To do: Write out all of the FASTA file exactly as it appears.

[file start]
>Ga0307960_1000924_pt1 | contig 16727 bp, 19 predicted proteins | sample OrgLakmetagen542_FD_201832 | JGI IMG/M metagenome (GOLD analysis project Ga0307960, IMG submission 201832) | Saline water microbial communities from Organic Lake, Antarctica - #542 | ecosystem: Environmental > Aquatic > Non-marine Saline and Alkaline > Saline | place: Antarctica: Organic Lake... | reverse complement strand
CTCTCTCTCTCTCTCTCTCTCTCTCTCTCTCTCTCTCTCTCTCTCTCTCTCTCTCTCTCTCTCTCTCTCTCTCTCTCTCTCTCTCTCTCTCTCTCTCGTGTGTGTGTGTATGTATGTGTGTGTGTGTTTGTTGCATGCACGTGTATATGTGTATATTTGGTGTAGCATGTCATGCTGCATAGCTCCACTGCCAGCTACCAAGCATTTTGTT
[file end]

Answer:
>Ga0307960_1000924_pt1 | contig 16727 bp, 19 predicted proteins | sample OrgLakmetagen542_FD_201832 | JGI IMG/M metagenome (GOLD analysis project Ga0307960, IMG submission 201832) | Saline water microbial communities from Organic Lake, Antarctica - #542 | ecosystem: Environmental > Aquatic > Non-marine Saline and Alkaline > Saline | place: Antarctica: Organic Lake... | reverse complement strand
CTCTCTCTCTCTCTCTCTCTCTCTCTCTCTCTCTCTCTCTCTCTCTCTCTCTCTCTCTCTCTCTCTCTCTCTCTCTCTCTCTCTCTCTCTCTCTCTCGTGTGTGTGTGTATGTATGTGTGTGTGTGTTTGTTGCATGCACGTGTATATGTGTATATTTGGTGTAGCATGTCATGCTGCATAGCTCCACTGCCAGCTACCAAGCATTTTGTT